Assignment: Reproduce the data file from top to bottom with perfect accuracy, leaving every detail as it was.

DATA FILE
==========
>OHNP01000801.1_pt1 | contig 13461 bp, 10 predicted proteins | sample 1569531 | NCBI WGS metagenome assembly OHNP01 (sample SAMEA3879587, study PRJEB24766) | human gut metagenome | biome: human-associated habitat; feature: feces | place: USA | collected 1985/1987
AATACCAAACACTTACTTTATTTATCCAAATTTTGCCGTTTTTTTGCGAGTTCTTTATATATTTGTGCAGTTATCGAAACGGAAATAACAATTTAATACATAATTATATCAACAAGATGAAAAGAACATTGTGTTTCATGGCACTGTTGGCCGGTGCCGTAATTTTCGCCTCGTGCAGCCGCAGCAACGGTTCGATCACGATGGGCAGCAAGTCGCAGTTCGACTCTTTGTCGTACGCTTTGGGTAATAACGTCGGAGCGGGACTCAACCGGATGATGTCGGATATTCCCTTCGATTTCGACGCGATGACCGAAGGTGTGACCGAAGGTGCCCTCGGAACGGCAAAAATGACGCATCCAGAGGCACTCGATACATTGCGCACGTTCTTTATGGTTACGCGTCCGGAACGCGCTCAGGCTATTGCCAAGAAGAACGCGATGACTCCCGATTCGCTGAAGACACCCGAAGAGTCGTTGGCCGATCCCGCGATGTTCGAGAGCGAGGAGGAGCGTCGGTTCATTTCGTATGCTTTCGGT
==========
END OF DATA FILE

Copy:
>OHNP01000801.1_pt1 | contig 13461 bp, 10 predicted proteins | sample 1569531 | NCBI WGS metagenome assembly OHNP01 (sample SAMEA3879587, study PRJEB24766) | human gut metagenome | biome: human-associated habitat; feature: feces | place: USA | collected 1985/1987
AATACCAAACACTTACTTTATTTATCCAAATTTTGCCGTTTTTTTGCGAGTTCTTTATATATTTGTGCAGTTATCGAAACGGAAATAACAATTTAATACATAATTATATCAACAAGATGAAAAGAACATTGTGTTTCATGGCACTGTTGGCCGGTGCCGTAATTTTCGCCTCGTGCAGCCGCAGCAACGGTTCGATCACGATGGGCAGCAAGTCGCAGTTCGACTCTTTGTCGTACGCTTTGGGTAATAACGTCGGAGCGGGACTCAACCGGATGATGTCGGATATTCCCTTCGATTTCGACGCGATGACCGAAGGTGTGACCGAAGGTGCCCTCGGAACGGCAAAAATGACGCATCCAGAGGCACTCGATACATTGCGCACGTTCTTTATGGTTACGCGTCCGGAACGCGCTCAGGCTATTGCCAAGAAGAACGCGATGACTCCCGATTCGCTGAAGACACCCGAAGAGTCGTTGGCCGATCCCGCGATGTTCGAGAGCGAGGAGGAGCGTCGGTTCATTTCGTATGCTTTCGGT